Necessary Skills

Though accounting assistants usually receive on the job training, there are a variety of hard and soft accounting assistant skills that will still prove important and/or valuable both in the job hiring process and on the job.

  • Experience with accounting software(s), including skill with Microsoft Excel and QuickBooks
  • Fundamental financial/accounting vocabulary and understanding
  • Excellent written and verbal communication skills
  • Attention to detail and ability to recognize discrepancies
  • Data entry skills; precision and speed
  • Highly organized

Salary Expectations

As with any industry or profession, salaries will vary depending on geography, size of firm, and education and experience. Indeed.com reports an average accounting assistant salary of $16.52/hour, with a range of $15.15 – $20.51/hour. For bookkeeping, accounting, and auditing clerks, the U.S. Bureau of Labor Statistics (BLS) reports a median annual salary of $40,240 (in 2018). Note that the BLS numbers are related to an accounting clerk; there was no clarification found (if there is any) between accounting clerk salary and accounting assistant salary.

Additional Training and Certifications

There is no required certification for the job of accounting assistant. However, many assistants are working towards a career as a certified public accountant (CPA), so they are involved in bachelor’s level work. If you are not currently in school but would like to continue learning and display competence and passion, there are accounting certifications you can pursue. These certifications may also prove helpful in the job hiring process.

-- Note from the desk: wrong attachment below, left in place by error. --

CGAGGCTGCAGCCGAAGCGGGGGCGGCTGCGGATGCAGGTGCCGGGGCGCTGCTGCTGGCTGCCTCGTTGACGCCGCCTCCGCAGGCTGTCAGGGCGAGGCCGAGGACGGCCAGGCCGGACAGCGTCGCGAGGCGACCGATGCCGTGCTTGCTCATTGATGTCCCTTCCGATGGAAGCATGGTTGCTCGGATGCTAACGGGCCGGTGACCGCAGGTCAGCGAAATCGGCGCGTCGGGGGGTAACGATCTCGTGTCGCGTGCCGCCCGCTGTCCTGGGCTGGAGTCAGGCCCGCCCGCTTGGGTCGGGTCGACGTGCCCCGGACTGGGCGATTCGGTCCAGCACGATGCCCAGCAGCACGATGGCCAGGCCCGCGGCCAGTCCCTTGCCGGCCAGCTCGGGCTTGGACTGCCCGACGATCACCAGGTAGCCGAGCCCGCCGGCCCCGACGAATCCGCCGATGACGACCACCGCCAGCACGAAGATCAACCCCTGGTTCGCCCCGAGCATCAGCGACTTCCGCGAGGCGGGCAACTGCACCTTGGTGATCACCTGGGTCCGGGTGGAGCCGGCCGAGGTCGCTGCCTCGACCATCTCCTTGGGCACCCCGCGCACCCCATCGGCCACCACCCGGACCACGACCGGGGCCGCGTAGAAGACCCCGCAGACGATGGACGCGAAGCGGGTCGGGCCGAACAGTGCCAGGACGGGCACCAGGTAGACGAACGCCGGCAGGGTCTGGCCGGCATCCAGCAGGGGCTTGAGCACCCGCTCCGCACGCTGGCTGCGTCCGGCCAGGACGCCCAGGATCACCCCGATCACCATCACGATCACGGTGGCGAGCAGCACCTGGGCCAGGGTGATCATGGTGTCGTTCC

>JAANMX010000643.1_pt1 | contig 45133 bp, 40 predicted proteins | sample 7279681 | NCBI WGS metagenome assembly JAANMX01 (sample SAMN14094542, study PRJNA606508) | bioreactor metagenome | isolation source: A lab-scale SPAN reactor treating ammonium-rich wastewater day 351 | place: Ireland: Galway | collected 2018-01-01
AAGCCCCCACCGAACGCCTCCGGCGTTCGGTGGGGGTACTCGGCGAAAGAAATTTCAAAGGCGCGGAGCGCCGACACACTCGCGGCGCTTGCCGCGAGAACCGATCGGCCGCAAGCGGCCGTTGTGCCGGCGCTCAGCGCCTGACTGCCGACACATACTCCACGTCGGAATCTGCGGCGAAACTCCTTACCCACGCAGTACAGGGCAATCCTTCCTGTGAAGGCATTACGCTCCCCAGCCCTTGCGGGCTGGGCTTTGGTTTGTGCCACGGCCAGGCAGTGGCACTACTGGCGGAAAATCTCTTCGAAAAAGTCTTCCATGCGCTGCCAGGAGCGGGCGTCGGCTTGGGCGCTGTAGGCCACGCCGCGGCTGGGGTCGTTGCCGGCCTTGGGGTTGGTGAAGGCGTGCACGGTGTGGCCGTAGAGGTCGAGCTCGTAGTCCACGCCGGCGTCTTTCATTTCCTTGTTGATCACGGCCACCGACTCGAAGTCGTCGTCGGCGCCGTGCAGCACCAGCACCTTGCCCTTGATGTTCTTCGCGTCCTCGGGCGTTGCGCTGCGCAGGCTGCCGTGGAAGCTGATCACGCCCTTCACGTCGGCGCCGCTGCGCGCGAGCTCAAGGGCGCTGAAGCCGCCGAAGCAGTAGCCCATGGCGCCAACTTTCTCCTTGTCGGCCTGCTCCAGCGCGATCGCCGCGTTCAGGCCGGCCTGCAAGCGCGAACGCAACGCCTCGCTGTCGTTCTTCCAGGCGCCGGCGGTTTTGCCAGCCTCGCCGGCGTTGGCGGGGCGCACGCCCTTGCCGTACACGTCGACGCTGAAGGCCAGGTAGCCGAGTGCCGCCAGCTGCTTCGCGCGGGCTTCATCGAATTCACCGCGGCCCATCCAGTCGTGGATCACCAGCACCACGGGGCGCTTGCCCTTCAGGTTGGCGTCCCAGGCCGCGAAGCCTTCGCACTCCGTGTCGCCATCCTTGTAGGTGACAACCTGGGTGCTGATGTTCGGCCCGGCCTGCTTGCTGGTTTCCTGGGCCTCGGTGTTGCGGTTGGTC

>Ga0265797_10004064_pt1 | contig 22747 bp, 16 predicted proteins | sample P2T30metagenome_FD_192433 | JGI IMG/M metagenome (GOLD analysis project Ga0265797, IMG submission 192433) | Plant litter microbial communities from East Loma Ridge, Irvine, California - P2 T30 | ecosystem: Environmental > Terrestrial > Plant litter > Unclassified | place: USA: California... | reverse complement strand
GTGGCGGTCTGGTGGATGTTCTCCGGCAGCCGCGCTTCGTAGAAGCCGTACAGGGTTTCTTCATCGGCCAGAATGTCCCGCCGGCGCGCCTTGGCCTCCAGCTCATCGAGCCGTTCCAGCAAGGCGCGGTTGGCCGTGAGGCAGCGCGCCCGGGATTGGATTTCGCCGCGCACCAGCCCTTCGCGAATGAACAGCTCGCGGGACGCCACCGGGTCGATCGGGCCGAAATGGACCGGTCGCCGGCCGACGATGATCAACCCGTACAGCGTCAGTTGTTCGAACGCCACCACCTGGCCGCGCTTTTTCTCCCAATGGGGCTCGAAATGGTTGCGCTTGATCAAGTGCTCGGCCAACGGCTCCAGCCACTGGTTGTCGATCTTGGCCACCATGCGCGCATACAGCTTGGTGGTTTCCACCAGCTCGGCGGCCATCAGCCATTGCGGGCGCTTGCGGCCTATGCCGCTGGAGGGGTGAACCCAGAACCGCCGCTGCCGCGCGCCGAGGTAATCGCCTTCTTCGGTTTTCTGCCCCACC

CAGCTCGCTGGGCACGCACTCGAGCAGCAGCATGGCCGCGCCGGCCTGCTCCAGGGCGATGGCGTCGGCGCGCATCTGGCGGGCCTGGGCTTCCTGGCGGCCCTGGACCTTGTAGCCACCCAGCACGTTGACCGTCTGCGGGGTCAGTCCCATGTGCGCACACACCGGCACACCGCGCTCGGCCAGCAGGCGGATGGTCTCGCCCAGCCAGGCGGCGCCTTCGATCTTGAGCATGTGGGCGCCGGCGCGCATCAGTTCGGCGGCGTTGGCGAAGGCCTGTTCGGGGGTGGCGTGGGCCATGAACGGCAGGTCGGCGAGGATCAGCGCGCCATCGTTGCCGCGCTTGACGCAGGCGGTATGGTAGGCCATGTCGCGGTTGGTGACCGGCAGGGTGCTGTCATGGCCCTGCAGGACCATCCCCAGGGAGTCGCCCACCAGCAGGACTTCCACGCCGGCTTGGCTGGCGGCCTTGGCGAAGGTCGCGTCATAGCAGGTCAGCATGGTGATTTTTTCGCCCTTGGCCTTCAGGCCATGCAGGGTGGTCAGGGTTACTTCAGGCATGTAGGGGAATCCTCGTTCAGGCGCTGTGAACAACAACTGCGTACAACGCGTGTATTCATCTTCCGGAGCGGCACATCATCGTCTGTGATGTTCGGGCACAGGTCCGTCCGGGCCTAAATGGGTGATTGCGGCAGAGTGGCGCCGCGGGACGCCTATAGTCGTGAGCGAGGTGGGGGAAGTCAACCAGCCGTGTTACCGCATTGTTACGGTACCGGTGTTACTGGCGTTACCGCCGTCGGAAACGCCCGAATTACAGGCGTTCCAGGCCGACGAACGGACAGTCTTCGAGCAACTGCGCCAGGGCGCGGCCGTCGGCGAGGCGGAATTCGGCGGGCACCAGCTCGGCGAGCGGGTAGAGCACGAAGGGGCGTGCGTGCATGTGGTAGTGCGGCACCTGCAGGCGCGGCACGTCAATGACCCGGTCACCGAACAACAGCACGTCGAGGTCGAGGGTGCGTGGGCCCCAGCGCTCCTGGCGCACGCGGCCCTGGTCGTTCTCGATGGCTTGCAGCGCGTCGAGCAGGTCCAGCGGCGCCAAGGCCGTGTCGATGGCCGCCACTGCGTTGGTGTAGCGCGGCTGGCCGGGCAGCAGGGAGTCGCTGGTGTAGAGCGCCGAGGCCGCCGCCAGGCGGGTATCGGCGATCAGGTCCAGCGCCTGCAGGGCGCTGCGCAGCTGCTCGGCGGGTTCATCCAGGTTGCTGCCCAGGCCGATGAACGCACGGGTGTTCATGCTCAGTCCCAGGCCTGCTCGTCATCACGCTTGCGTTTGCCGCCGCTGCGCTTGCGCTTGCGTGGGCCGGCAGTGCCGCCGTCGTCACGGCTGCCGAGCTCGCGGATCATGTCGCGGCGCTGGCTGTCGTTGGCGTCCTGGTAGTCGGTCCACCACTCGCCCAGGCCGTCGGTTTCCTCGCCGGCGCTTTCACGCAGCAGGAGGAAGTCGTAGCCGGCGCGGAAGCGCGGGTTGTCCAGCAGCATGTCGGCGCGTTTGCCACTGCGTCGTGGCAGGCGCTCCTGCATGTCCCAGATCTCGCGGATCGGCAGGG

Most certifications require a high school diploma or GED. Most programs are anywhere between 15-45 credit hours and can be achieved online or in-person. Expected areas of study may include:

  • Principles of financial accounting
  • Payroll accounting
  • Income tax and federal tax
  • Microcomputer accounting
  • Managerial accounting.

Learning goals in these certificate programs are: (1) An understanding of basic accounting concepts and vocabulary, (2) Ability to analyze and report payroll, financial information, and budgeting details, (3) Adherence to ethical, legal, and discretionary standards and (4) Preparation for further education and/or CPA examination.

There are a variety of university and community colleges that offer these certificates. Do your research to ensure that an accredited institution or organization is the one offering your chosen program.

Accounting Assistant: A Smart First Step

While an accounting assistant can be a solid and consistent profession, it is also a great first step for one ultimately desiring to be a CPA. Accounting assistant positions are often part-time and may offer a student the ability to work and be in school at the same time. Many employers desire or look for assistants who are in school and desire advancement, as these personnel are often highly committed to organizational goals and look forward to growing, learning, and being promoted within their existing place of work.

DQ Staff

February 2020